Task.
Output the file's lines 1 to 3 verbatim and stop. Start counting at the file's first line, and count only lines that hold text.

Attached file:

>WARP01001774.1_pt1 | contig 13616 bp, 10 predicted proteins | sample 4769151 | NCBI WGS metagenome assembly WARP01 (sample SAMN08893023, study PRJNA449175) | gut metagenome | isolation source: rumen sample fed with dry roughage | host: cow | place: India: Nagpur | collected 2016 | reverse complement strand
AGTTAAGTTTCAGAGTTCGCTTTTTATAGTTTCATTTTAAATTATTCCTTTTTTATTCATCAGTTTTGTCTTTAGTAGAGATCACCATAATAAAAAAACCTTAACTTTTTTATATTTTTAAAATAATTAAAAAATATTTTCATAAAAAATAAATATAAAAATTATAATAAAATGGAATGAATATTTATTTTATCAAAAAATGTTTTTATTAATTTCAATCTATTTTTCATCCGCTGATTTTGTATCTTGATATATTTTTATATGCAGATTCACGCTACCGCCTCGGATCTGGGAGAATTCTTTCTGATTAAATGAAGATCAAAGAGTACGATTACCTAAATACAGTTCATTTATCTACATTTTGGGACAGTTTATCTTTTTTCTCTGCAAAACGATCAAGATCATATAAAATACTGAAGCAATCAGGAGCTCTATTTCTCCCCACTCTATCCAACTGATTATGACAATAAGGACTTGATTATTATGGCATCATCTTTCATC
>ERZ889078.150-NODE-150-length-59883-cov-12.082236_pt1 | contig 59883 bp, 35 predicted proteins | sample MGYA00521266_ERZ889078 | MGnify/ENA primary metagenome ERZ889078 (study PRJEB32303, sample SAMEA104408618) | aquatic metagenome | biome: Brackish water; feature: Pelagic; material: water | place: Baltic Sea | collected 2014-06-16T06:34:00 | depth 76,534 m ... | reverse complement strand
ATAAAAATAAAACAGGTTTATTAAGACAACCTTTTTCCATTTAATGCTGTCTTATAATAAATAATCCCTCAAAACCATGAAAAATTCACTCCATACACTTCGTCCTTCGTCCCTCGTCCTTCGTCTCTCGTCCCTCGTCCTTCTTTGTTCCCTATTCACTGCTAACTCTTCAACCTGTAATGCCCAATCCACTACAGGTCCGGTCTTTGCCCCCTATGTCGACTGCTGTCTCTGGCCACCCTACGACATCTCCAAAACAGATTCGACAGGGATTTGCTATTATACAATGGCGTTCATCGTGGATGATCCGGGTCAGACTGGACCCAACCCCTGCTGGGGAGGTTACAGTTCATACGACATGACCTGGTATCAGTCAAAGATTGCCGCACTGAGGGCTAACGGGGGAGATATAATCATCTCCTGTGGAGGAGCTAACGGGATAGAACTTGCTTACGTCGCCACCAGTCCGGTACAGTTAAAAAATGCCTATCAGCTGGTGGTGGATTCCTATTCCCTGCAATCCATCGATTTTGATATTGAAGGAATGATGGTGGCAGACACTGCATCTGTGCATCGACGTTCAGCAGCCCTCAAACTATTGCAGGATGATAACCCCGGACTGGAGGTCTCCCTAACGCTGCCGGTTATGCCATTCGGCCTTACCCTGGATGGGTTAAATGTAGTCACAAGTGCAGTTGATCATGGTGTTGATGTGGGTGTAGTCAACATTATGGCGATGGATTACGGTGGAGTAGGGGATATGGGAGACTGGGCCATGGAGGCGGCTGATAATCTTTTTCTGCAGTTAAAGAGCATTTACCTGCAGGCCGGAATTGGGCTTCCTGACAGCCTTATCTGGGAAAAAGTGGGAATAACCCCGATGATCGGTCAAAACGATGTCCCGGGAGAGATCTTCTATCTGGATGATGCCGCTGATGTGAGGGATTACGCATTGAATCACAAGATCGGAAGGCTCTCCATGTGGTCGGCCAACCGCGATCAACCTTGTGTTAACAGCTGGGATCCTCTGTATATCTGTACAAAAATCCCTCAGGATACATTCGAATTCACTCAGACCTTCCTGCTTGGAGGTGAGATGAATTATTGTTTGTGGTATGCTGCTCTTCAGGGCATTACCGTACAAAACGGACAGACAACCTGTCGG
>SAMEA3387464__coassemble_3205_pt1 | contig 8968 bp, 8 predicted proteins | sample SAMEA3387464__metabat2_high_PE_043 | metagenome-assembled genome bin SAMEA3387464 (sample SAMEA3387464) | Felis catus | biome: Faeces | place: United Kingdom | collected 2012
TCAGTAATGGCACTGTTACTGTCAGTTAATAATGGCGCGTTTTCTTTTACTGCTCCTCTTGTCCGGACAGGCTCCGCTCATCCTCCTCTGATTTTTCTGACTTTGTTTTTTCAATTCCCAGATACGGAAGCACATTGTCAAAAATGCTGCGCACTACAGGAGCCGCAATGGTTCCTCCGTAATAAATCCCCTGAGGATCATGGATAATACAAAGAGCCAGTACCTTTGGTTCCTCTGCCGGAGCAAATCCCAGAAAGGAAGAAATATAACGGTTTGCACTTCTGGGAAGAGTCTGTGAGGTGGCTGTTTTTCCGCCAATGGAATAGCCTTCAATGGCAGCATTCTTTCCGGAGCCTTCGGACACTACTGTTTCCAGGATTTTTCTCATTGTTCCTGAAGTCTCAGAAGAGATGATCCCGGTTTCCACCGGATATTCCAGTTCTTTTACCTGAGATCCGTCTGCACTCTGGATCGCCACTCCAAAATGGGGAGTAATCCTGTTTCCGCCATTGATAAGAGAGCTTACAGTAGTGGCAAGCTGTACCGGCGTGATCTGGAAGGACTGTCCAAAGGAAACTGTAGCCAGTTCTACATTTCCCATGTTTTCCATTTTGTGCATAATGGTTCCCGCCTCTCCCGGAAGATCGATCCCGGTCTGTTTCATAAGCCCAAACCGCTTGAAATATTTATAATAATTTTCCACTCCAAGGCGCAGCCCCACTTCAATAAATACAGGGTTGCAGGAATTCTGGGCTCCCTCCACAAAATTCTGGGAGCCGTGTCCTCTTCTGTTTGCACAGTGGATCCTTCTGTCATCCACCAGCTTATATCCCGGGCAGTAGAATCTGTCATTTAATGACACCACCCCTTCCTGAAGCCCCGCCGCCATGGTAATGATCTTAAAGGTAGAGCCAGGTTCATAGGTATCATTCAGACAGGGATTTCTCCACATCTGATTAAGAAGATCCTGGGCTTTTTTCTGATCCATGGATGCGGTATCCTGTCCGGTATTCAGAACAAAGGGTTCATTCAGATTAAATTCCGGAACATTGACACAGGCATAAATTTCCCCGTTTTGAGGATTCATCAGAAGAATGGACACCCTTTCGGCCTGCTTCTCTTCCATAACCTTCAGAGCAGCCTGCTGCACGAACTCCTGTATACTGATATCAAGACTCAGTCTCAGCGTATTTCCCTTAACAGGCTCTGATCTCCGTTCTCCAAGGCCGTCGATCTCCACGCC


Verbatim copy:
>WARP01001774.1_pt1 | contig 13616 bp, 10 predicted proteins | sample 4769151 | NCBI WGS metagenome assembly WARP01 (sample SAMN08893023, study PRJNA449175) | gut metagenome | isolation source: rumen sample fed with dry roughage | host: cow | place: India: Nagpur | collected 2016 | reverse complement strand
AGTTAAGTTTCAGAGTTCGCTTTTTATAGTTTCATTTTAAATTATTCCTTTTTTATTCATCAGTTTTGTCTTTAGTAGAGATCACCATAATAAAAAAACCTTAACTTTTTTATATTTTTAAAATAATTAAAAAATATTTTCATAAAAAATAAATATAAAAATTATAATAAAATGGAATGAATATTTATTTTATCAAAAAATGTTTTTATTAATTTCAATCTATTTTTCATCCGCTGATTTTGTATCTTGATATATTTTTATATGCAGATTCACGCTACCGCCTCGGATCTGGGAGAATTCTTTCTGATTAAATGAAGATCAAAGAGTACGATTACCTAAATACAGTTCATTTATCTACATTTTGGGACAGTTTATCTTTTTTCTCTGCAAAACGATCAAGATCATATAAAATACTGAAGCAATCAGGAGCTCTATTTCTCCCCACTCTATCCAACTGATTATGACAATAAGGACTTGATTATTATGGCATCATCTTTCATC
>ERZ889078.150-NODE-150-length-59883-cov-12.082236_pt1 | contig 59883 bp, 35 predicted proteins | sample MGYA00521266_ERZ889078 | MGnify/ENA primary metagenome ERZ889078 (study PRJEB32303, sample SAMEA104408618) | aquatic metagenome | biome: Brackish water; feature: Pelagic; material: water | place: Baltic Sea | collected 2014-06-16T06:34:00 | depth 76,534 m ... | reverse complement strand